W3C home > Mailing lists > Public > public-device-apis@w3.org > May 2012

Re: System Level APIs draft proposal

From: Robin Berjon <robin@berjon.com>
Date: Fri, 4 May 2012 12:09:26 +0200
Cc: "public-device-apis@w3.org public-device-apis@w3.org" <public-device-apis@w3.org>
Message-Id: <47C240CA-03F4-460A-9CEE-0088430FE0D7@berjon.com>
To: Doug Turner <dougt@mozilla.com>
Hi Doug,

On May 2, 2012, at 18:31 , Doug Turner wrote:
> I agree.  I think it should be left up to the UA to figure out how to express what is browser-safe and what is non-browser-safe.  We should have non-normative language that expresses that certain api need security and privacy considerations.  However, I think the WG should steer away from mandating what APIs are really 'browser-safe'.

The point isn't about mandating that browsers can never implement this or that API. Rather, it's about organising the work. Given the current state of the browser security model, there isn't a way (that I know of at least) to make navigator.fileSystem.format() safe. I know I wouldn't want to use a browser in which that would sit behind a "This site would like to format your hard drive: [Accept] [Deny]" doorhanger :) I don't think you'd want to ship it, either.

We can't preclude that we'll eventually come up with a way of making that possible, but in the meantime we have to start somewhere, and try to organise the work in a manageable fashion.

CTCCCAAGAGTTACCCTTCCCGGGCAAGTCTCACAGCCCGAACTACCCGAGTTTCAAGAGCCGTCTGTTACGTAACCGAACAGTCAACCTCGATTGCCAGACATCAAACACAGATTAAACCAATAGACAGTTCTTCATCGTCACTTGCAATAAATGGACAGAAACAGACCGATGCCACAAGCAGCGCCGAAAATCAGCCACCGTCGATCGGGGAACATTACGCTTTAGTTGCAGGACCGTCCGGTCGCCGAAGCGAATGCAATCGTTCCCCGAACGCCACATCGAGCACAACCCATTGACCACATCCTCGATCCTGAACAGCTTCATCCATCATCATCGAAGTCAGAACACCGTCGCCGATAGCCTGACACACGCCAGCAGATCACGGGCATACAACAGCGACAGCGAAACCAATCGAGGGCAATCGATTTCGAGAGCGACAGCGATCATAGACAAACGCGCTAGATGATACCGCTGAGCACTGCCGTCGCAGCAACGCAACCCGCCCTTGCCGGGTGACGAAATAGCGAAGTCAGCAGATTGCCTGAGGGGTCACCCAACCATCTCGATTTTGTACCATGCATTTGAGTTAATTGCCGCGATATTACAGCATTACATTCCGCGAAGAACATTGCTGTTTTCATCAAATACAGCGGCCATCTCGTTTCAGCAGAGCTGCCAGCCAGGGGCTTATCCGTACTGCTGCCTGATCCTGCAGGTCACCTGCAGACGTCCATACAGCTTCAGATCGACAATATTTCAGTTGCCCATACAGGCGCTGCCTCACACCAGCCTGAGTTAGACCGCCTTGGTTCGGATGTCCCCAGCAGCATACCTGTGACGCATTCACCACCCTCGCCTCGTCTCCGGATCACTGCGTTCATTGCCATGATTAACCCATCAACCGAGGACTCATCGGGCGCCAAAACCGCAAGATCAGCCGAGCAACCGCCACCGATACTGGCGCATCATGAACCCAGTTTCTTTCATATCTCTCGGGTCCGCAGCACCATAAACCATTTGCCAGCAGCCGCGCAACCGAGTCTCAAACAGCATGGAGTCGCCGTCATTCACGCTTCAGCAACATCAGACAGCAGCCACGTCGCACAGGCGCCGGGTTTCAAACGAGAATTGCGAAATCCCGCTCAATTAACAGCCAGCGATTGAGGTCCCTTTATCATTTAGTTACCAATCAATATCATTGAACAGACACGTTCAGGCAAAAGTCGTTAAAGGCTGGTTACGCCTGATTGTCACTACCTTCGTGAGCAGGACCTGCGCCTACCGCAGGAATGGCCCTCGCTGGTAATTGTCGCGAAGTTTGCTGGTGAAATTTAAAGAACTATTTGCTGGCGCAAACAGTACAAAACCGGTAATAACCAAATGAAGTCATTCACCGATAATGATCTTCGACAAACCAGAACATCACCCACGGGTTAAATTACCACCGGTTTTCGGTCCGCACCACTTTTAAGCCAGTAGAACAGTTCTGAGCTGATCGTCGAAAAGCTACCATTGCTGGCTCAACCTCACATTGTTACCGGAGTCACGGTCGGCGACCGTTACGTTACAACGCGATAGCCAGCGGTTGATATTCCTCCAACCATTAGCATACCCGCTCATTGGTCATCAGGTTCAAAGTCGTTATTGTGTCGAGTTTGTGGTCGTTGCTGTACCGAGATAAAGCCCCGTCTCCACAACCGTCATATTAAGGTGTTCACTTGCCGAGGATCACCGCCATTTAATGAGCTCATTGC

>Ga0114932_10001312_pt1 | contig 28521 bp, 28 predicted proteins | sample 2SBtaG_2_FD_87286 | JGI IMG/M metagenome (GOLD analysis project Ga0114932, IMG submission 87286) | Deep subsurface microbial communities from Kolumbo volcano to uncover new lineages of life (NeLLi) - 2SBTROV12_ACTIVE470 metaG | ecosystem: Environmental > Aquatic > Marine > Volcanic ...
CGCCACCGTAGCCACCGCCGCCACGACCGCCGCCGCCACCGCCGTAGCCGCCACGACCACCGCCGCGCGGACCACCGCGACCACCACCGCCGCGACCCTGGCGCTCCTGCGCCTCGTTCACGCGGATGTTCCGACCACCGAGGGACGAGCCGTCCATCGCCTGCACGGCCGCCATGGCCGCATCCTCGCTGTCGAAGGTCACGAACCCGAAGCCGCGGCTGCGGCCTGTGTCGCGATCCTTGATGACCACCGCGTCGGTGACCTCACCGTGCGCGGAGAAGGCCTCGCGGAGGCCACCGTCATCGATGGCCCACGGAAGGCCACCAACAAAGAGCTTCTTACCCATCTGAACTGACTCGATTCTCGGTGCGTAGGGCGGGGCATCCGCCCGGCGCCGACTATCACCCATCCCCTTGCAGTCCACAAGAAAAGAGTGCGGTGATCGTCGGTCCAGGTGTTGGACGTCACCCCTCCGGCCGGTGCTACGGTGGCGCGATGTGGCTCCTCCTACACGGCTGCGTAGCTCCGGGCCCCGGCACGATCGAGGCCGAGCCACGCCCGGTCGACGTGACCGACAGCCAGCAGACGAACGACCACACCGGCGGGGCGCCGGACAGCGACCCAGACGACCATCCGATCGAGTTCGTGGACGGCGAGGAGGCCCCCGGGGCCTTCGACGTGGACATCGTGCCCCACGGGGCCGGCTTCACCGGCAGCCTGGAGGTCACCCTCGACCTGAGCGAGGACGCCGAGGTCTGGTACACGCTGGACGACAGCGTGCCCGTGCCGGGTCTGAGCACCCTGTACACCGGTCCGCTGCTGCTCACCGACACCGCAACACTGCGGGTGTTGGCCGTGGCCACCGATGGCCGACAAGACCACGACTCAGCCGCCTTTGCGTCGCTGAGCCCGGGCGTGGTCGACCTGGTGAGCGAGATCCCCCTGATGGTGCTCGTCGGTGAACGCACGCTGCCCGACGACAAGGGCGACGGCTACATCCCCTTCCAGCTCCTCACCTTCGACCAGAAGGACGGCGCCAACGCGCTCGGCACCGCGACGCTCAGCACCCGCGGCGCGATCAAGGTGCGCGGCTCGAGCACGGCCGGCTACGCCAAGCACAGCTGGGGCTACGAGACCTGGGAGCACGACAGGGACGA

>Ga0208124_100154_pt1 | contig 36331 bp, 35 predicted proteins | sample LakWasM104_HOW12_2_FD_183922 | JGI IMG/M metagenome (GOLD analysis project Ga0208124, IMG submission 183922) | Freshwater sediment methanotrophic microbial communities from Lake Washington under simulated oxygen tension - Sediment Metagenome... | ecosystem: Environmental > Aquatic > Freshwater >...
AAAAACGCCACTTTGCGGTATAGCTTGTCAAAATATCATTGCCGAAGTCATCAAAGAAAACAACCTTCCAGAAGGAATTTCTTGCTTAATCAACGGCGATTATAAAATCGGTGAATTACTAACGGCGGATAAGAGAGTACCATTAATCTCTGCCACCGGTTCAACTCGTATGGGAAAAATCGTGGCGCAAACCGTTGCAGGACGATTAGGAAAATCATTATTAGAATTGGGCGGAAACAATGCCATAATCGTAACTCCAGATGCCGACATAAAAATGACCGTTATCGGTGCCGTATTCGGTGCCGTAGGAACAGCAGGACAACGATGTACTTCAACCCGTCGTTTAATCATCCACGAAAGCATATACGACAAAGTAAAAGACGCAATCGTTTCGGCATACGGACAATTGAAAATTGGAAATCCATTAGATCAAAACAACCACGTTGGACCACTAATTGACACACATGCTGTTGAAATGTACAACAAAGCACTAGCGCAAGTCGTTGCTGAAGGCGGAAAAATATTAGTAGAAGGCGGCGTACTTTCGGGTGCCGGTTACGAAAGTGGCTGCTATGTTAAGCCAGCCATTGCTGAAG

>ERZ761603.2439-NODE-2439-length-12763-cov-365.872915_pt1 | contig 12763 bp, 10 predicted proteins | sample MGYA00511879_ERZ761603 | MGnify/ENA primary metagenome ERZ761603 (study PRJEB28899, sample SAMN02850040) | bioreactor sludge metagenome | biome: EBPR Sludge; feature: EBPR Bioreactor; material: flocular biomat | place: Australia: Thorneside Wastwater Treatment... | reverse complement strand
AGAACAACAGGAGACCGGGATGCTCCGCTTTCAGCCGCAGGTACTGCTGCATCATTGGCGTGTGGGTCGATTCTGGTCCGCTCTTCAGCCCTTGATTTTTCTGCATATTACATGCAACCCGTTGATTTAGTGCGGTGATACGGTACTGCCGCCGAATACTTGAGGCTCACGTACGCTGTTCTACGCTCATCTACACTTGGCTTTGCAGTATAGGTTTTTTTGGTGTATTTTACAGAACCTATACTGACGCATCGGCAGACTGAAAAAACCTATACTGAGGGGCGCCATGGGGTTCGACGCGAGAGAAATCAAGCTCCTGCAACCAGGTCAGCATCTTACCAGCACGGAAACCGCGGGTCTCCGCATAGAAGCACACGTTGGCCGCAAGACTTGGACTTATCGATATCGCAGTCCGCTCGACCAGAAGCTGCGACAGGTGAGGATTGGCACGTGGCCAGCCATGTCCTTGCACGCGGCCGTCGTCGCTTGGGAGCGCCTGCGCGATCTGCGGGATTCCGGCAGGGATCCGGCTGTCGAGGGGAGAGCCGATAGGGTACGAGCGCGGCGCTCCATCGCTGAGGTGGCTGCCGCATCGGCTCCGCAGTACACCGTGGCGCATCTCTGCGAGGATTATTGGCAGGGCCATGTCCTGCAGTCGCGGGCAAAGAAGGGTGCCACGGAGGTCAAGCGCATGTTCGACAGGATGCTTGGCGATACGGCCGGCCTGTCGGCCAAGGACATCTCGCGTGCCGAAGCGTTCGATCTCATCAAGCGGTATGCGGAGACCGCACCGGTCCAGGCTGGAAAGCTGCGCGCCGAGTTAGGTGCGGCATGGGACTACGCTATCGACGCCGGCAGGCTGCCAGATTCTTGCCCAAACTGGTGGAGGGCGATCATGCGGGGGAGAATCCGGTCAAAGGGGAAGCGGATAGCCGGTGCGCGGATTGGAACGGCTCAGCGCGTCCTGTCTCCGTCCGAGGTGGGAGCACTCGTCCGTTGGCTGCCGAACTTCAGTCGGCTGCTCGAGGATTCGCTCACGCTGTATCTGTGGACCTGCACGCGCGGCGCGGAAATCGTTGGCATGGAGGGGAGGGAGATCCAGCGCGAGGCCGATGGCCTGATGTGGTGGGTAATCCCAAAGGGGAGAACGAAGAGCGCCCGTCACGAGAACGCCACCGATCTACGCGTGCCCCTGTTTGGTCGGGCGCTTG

Think of it as approaching the question of defining APIs for Web applications from both ends. At one end we put stuff that we know for sure can be made safe in a browser. At the other end, we put stuff that for the time being we can't make safe in a browser. This distinction is useful because the design for the APIs tend to be different, and because the people implementing them can be different. It means we can get organised and start working. If we figure out a way to merge the two, then all the better.

I think that I'll soften the language about excluding browser-safe stuff  I've received several proposals in this direction.

> One of my complaints of the DAP was that it was a wide sweeping WG that had way too many deliverables.  I tend to think smaller WGs with tighter focus work a lot better.  Spawning off a WG to work specially on System Level APIs seems like it is a good thing.  However, I am not sure about all of the politics of something like that.

The problem isn't so much politics as resources and organisation. A large sweeping group is actually more flexible because if people participating in it want to work in smaller teams it's trivial (almost zero overhead) to create task forces for that purpose and more easily organised because all that's shared (e.g. face to face meetings) is naturally coordinated. Trying to get a bunch of small groups to meet at the same place and time is painful, and doing joint work across groups can be quite painful.

Robin Berjon - http://berjon.com/ - @robinberjon
Received on Friday, 4 May 2012 10:09:55 UTC

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